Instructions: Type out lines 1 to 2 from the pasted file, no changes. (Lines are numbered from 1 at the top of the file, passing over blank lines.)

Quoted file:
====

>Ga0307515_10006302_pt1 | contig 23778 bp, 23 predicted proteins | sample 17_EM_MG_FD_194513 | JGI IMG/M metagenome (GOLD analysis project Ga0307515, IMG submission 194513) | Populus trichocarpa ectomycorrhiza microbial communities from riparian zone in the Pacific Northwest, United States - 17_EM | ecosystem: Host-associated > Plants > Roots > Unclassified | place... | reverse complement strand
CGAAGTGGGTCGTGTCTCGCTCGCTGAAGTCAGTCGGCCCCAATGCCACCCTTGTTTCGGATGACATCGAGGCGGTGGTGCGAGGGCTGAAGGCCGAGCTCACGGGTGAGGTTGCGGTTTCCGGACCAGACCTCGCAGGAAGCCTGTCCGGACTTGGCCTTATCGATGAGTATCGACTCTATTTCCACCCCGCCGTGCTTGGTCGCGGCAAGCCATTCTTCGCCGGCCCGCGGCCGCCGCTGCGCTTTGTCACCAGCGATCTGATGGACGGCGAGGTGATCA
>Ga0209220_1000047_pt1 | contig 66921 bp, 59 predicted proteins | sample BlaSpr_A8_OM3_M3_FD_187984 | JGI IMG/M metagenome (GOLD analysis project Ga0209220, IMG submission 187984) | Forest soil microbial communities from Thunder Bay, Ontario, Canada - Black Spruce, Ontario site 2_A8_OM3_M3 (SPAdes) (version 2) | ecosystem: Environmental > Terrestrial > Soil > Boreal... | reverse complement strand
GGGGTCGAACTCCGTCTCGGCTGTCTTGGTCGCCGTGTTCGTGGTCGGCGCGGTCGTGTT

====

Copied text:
>Ga0307515_10006302_pt1 | contig 23778 bp, 23 predicted proteins | sample 17_EM_MG_FD_194513 | JGI IMG/M metagenome (GOLD analysis project Ga0307515, IMG submission 194513) | Populus trichocarpa ectomycorrhiza microbial communities from riparian zone in the Pacific Northwest, United States - 17_EM | ecosystem: Host-associated > Plants > Roots > Unclassified | place... | reverse complement strand
CGAAGTGGGTCGTGTCTCGCTCGCTGAAGTCAGTCGGCCCCAATGCCACCCTTGTTTCGGATGACATCGAGGCGGTGGTGCGAGGGCTGAAGGCCGAGCTCACGGGTGAGGTTGCGGTTTCCGGACCAGACCTCGCAGGAAGCCTGTCCGGACTTGGCCTTATCGATGAGTATCGACTCTATTTCCACCCCGCCGTGCTTGGTCGCGGCAAGCCATTCTTCGCCGGCCCGCGGCCGCCGCTGCGCTTTGTCACCAGCGATCTGATGGACGGCGAGGTGATCA